I can only come up with 2 answers for this. The first is just that there is good and evil, and what is creating this pain in our lives is the evil. But then what's the point of a universe filled with war between good and evil?
    The 2nd answer I like more. None of this life makes sense. Why there is so much inequality and difference in human experience. It appears as though there is no point to existence, to life on Earth, or any form of consciousness anywhere in the universe. The wrongs that have been done on Earth are so wrong they could not possibly be made right once we leave Earth and our human forms (assuming that's what happens). So, doesn't the universe in all conceivable manifestations seems utterly pointless?

    An yet....how could it be that the laws of physics are so equisitely perfect as to give rise to such incredible diversity of life on Earth and yet simultaneously be without a point? The only way I can reconcile that in my mind is to assume that there is a point, but we're too inferior (at this point in our "evolution" or spirtual existence) to understand what it could be. That's something that our endlessly questioning human minds have to put up with for the time being.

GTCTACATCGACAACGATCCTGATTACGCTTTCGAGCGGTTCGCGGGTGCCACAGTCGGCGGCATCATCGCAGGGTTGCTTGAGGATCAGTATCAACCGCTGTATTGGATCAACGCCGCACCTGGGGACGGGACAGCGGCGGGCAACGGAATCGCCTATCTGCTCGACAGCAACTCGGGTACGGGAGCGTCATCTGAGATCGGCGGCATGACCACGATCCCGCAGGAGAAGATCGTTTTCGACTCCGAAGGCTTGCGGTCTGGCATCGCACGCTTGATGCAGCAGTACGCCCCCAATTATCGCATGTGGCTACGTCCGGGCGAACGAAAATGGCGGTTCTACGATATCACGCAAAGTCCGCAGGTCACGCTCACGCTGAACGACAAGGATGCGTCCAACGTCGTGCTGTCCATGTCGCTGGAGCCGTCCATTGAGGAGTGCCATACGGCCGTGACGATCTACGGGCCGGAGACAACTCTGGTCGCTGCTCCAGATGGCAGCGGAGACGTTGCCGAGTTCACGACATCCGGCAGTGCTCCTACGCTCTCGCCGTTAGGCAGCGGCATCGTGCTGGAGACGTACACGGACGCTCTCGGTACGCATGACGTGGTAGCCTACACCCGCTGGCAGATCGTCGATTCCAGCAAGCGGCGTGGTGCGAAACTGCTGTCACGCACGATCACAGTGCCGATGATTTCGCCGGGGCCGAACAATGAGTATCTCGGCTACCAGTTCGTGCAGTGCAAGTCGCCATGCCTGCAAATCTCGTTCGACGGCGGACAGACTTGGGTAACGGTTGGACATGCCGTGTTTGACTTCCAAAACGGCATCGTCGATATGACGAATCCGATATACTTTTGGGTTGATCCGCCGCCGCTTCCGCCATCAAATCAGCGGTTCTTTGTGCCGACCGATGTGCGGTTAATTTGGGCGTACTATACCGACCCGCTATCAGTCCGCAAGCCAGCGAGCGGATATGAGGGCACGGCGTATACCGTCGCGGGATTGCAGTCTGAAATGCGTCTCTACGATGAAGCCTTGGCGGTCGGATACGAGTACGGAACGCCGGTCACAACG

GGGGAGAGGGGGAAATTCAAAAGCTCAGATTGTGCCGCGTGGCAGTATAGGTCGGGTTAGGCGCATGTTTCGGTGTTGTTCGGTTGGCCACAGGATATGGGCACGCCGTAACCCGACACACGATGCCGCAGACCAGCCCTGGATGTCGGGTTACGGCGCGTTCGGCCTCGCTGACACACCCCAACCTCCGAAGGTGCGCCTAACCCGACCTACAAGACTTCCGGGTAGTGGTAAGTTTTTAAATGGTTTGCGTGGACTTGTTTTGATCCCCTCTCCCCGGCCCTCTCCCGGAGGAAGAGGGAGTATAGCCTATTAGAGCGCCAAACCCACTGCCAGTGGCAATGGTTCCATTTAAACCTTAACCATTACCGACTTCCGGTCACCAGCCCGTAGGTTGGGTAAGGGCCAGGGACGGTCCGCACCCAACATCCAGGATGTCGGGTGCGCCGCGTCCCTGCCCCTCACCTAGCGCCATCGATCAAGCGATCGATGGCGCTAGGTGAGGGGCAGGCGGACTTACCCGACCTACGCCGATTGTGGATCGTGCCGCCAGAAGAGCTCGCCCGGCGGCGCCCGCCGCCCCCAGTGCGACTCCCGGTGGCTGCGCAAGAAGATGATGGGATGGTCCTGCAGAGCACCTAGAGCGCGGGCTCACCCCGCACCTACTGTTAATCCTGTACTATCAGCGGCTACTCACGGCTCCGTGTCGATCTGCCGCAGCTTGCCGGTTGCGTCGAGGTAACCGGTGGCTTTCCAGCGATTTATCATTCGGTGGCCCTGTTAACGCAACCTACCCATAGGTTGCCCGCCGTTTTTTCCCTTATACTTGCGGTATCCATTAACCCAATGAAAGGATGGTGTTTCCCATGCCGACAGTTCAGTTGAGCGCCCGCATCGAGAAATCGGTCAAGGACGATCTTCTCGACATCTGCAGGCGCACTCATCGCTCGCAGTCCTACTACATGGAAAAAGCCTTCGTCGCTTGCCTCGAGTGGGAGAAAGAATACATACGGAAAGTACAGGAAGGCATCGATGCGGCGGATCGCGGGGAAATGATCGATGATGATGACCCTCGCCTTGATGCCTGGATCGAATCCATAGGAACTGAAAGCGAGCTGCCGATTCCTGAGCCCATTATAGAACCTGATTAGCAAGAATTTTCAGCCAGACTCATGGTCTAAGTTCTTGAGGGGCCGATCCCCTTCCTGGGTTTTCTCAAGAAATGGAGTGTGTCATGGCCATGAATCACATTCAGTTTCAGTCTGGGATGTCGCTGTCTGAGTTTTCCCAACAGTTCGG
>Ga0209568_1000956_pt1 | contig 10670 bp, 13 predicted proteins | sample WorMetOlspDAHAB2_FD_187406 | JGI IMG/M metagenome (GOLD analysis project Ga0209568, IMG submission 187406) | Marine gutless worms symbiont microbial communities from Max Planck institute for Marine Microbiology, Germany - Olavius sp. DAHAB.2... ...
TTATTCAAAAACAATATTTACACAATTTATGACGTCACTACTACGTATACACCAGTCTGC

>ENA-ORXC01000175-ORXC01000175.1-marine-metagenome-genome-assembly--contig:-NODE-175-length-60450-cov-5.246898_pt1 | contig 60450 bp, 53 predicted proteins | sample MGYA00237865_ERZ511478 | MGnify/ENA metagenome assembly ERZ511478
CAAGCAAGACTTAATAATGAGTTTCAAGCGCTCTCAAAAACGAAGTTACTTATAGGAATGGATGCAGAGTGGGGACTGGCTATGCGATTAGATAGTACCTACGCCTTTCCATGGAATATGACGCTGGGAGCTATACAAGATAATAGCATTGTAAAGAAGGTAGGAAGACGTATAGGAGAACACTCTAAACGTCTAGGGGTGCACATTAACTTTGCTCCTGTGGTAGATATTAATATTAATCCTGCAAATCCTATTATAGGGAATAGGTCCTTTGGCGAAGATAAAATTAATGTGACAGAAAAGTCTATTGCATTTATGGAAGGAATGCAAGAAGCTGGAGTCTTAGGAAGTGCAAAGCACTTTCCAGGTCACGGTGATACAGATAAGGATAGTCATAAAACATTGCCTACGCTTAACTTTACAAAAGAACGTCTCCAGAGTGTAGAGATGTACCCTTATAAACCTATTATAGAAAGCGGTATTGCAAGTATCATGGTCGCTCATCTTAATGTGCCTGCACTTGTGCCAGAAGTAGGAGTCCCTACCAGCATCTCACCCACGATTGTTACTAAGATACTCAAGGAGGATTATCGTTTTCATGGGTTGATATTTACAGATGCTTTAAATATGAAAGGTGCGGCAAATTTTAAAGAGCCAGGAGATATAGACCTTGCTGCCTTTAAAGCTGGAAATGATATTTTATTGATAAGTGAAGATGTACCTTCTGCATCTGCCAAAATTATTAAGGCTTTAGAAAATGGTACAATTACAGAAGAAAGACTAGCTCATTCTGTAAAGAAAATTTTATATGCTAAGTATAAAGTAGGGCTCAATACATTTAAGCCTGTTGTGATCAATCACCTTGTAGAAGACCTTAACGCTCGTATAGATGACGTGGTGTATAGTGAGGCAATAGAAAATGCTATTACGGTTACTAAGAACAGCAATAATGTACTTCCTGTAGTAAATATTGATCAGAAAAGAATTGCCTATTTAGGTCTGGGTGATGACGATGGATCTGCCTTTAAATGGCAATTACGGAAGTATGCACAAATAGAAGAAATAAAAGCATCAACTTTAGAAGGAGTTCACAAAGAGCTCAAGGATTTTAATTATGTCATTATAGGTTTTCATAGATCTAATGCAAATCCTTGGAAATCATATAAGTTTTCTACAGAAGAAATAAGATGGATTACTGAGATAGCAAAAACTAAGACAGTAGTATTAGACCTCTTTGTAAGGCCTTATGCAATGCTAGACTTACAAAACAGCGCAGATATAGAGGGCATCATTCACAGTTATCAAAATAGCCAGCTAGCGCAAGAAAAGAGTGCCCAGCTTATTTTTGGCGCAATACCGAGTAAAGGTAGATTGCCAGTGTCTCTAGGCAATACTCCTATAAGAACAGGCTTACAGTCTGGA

Sometimes I smile when I think of what the ufologist Bob Dean said in an interview...paraphrasing: "Humans who have lived a life on Earth get a special certificate due to the rough experience of it all".

    Better be a bloody good certificate :p
     
  13. cigana

    cigana Senior Member

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    Cardiac surgeon tells NDE story: